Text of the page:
HOME Minister Datuk Seri Hishammuddin Hussein announced in August 2009 that amendments to the Internal Security Act (ISA) would be tabled during the following October Parliament sitting. This was just after the massive anti-ISA protest in Kuala Lumpur. That amendment, however, never materialised.
Hishammuddin then said in December 2009 that the ISA amendments would be tabled during the current March-April 2010 Parliament sitting. But on 19 March, Hishammuddin again postponed the parliamentary amendment.
The Barisan Nasional (BN) government’s overtures to review the ISA began as soon as Datuk Seri Najib Razak assumed the premiership in April 2009. Immediately upon being sworn in, Najib released 13 ISA detainees, including two Hindraf political prisoners arrested in December 2007 and several Jemaah Islamiyah members. Najib promised that he would not wield the ISA, which allows for indefinite detention without trial, arbitrarily. A month later, his administration released another batch of ISA detainees, including the remaining Hindraf prisoners of conscience.
According to former detainee, academic and activist Dr Kua Kia Soong, this is not the first time the BN has suggested reviewing the ISA. But if it does table the amendments in Parliament, it will be the closest the BN has ever come to living up to its promise.
Realistically, though, what specific amendments can Malaysians expect the BN to make? What amendments do BN Members of Parliament (MPs) themselves want? And will these amendments make the Act less susceptible to abuse?
“Our Youth wing calls for the ISA to be abolished completely, while the main body calls for five areas to be amended,” he says in a telephone interview.
The five areas are:
Limiting the home minister’s powers in ordering detentions.
Preventing the ISA from being used to stifle legitimate political dissent.
Shortening the detention period — this is now 60 days and is indefinitely renewable in two-year blocks.
Ensuring the detainees’ welfare.
Reintroducing judicial review to throw out unconstitutional ISA detentions.
“Only if these five areas can be reviewed to incorporate effective checks and balances would I consider the parliamentary amendment a success,” says Liang. Anything less, he says, would be an improvement on the existing law but still a failure on the whole.
Umno’s Rembau MP Khairy Jamaluddin, however, says, “We have to be realistic in what we hope for.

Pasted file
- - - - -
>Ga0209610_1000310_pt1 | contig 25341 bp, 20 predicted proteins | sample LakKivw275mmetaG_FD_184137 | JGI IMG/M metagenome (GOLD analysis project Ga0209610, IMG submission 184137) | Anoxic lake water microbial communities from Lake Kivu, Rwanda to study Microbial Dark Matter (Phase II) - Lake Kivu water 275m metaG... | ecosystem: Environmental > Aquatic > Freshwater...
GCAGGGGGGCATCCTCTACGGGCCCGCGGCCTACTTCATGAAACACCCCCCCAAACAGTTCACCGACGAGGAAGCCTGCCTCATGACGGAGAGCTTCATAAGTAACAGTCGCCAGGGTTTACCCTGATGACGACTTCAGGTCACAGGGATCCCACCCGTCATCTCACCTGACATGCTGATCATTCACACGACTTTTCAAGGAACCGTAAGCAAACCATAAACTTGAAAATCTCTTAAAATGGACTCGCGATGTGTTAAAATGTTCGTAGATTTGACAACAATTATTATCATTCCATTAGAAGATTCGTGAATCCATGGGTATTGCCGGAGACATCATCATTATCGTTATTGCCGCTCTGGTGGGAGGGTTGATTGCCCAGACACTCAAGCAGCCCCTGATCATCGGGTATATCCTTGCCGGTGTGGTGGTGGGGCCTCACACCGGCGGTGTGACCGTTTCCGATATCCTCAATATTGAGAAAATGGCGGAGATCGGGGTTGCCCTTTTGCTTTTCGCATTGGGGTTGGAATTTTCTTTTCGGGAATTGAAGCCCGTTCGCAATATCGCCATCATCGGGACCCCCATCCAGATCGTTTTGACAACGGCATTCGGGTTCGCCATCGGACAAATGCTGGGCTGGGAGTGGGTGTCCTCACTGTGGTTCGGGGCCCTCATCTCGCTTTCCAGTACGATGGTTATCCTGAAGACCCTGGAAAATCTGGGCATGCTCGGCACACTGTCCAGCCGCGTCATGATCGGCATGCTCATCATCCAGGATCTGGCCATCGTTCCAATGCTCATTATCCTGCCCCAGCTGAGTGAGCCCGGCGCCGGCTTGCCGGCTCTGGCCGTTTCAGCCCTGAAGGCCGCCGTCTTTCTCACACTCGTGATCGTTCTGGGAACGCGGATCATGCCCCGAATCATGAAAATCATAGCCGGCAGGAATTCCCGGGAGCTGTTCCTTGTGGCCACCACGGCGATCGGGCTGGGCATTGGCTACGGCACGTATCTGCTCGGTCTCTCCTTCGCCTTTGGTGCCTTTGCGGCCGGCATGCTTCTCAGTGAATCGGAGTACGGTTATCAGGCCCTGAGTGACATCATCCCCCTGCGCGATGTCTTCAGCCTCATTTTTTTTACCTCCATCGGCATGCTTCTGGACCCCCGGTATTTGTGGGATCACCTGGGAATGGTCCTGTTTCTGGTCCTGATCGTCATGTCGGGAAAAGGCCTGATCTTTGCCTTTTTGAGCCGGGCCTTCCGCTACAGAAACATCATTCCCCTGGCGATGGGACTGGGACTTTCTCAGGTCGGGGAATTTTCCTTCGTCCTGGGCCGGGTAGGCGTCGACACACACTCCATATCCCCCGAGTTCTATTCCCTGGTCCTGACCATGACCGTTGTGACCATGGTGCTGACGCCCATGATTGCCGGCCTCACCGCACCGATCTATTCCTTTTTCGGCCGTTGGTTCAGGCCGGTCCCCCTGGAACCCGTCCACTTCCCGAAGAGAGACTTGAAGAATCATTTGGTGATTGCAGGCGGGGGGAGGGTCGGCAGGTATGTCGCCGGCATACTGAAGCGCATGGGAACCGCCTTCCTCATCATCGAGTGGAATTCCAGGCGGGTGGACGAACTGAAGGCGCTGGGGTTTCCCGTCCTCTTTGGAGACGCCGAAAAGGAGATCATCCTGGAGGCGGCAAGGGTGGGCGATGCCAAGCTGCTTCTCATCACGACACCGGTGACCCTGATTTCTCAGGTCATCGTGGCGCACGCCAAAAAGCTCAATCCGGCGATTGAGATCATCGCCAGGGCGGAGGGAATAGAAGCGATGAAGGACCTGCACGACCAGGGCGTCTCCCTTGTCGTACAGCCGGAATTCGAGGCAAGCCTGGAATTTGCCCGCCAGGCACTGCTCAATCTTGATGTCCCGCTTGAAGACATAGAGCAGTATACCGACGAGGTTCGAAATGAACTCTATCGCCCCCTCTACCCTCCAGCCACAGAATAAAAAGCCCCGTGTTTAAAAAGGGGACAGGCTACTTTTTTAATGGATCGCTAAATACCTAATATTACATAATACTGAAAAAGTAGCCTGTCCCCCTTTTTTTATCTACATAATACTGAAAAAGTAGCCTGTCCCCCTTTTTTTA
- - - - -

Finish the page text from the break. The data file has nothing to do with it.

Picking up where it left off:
“Gerakan’s concerns also matter to me, and I personally wish we were ready for more sweeping amendments, but I’m not sure if all of these concerns can be addressed,” he tells The Nut Graph in a telephone interview.
Therefore, Khairy says, “Any improvement would be welcome at the moment.”
Raja Petra (Pic by JohnleeMK / Wiki commons) Khairy’s, and to some extent Liang’s, reticence points towards the BN’s dilemma regarding the ISA. On one hand, the ruling coalition knows that public opinion is increasingly stacked against it on issues such as the ISA. Even BN cabinet members cried foul when the ISA was used in September 2008 against political blogger Raja Petra Kamaruddin, the DAP’s Teresa Kok, and Sin Chew Daily journalist Tan Hoon Cheng.
On the other hand, it is apparent that the BN finds it painful to even review the ISA, let alone abolish it. The MCA’s Labis MP Chua Tee Yong articulates a possible reason why, from the BN’s perspective: “We have many different races in Malaysia, and restricting the use of ISA on terrorists only is too confining for me.”
He adds that a “balancing act” is required with any ISA amendment. “For example, passport forgery is a threat to national security. But passport forgers are not terrorists, and so we still need a mechanism that allows us to address these sorts of threats,” he tells The Nut Graph in a phone interview.
“We also don’t want the day to come when whoever takes over power decides to use the ISA to just arrest everybody. That’s why we need checks and balances,” he concludes.
Checks and balances
Chua suggests a two-tier response to hold accountable the use of the ISA.
Set up a committee, which includes the home minister, that deliberates before any arrests are made. According to Chua, this is essential because detention without trial is “serious”.
After arrest, ensure that judicial review is available in order for the decision to be challenged if it was unconstitutional.
Chua (Source: parlimen.gov.my) “The problem right now is that the implementation of the law is too haphazard, until we get people saying things like, ‘This individual was arrested for their own safety.’ That’s ludicrous,” Chua says.
Right now, it is unclear what the exact amendments to the ISA will be. In June 2009, Hishammuddin said the review would include shortening the initial 60-day detention period, appointing independent investigating officers, and reviewing definitions of “threats to national security”. Judicial review, a key constitutional check-and-balance mechanism, went unmentioned.
So, in theory, even if Hishammuddin’s suggested amendments were passed, the home minister would still have wide and arbitrary powers to order ISA arrests. What guarantee would Malaysians have, then, that the government will not continue to use the ISA arbitrarily to silence legitimate dissent, as it has repeatedly done in the past?
“The only guarantee would be to have a good person as the home minister,” Khairy quips. Relying on a benign minister, unfortunately, hardly qualifies as a democratic check-and-balance mechanism. And, if previous ministerial appointments are anything to go by, it’s a rather risky measure to take to ensure the state cannot just lock people up indefinitely.
See also: Using the ISA